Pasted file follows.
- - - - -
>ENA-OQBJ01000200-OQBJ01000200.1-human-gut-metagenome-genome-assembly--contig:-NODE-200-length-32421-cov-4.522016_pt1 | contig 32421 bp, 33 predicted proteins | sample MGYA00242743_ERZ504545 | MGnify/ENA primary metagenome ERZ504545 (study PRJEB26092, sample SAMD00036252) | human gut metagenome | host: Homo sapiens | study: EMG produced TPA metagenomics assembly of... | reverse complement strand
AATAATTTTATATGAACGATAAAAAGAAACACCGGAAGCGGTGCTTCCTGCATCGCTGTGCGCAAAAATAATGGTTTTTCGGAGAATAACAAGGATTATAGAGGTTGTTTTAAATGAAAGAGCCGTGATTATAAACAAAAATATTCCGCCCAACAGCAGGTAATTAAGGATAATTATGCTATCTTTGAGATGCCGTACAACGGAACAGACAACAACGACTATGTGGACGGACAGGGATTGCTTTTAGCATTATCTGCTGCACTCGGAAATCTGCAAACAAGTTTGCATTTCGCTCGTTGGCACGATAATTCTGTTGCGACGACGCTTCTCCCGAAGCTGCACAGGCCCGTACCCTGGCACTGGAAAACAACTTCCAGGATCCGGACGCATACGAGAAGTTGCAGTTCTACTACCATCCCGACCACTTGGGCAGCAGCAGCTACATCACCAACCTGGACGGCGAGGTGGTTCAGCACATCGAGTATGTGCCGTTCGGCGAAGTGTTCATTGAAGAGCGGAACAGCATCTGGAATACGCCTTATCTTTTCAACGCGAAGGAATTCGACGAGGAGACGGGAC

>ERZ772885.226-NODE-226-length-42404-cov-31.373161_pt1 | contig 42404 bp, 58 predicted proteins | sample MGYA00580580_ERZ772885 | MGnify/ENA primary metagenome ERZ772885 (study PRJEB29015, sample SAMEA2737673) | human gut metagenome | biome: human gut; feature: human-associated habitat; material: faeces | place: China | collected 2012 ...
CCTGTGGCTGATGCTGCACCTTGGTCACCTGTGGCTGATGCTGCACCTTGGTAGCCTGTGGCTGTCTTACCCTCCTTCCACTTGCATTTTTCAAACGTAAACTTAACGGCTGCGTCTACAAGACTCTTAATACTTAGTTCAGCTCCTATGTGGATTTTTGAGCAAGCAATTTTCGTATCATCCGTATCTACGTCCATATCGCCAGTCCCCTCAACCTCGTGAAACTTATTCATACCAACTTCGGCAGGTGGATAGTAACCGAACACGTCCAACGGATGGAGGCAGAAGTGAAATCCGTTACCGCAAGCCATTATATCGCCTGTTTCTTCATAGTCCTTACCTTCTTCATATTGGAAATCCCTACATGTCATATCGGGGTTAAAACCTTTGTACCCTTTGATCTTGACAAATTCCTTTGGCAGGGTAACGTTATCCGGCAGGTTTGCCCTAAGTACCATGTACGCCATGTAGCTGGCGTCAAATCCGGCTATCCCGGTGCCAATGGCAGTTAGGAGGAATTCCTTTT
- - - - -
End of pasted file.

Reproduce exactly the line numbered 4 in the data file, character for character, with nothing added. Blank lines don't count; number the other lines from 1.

CCTGTGGCTGATGCTGCACCTTGGTCACCTGTGGCTGATGCTGCACCTTGGTAGCCTGTGGCTGTCTTACCCTCCTTCCACTTGCATTTTTCAAACGTAAACTTAACGGCTGCGTCTACAAGACTCTTAATACTTAGTTCAGCTCCTATGTGGATTTTTGAGCAAGCAATTTTCGTATCATCCGTATCTACGTCCATATCGCCAGTCCCCTCAACCTCGTGAAACTTATTCATACCAACTTCGGCAGGTGGATAGTAACCGAACACGTCCAACGGATGGAGGCAGAAGTGAAATCCGTTACCGCAAGCCATTATATCGCCTGTTTCTTCATAGTCCTTACCTTCTTCATATTGGAAATCCCTACATGTCATATCGGGGTTAAAACCTTTGTACCCTTTGATCTTGACAAATTCCTTTGGCAGGGTAACGTTATCCGGCAGGTTTGCCCTAAGTACCATGTACGCCATGTAGCTGGCGTCAAATCCGGCTATCCCGGTGCCAATGGCAGTTAGGAGGAATTCCTTTT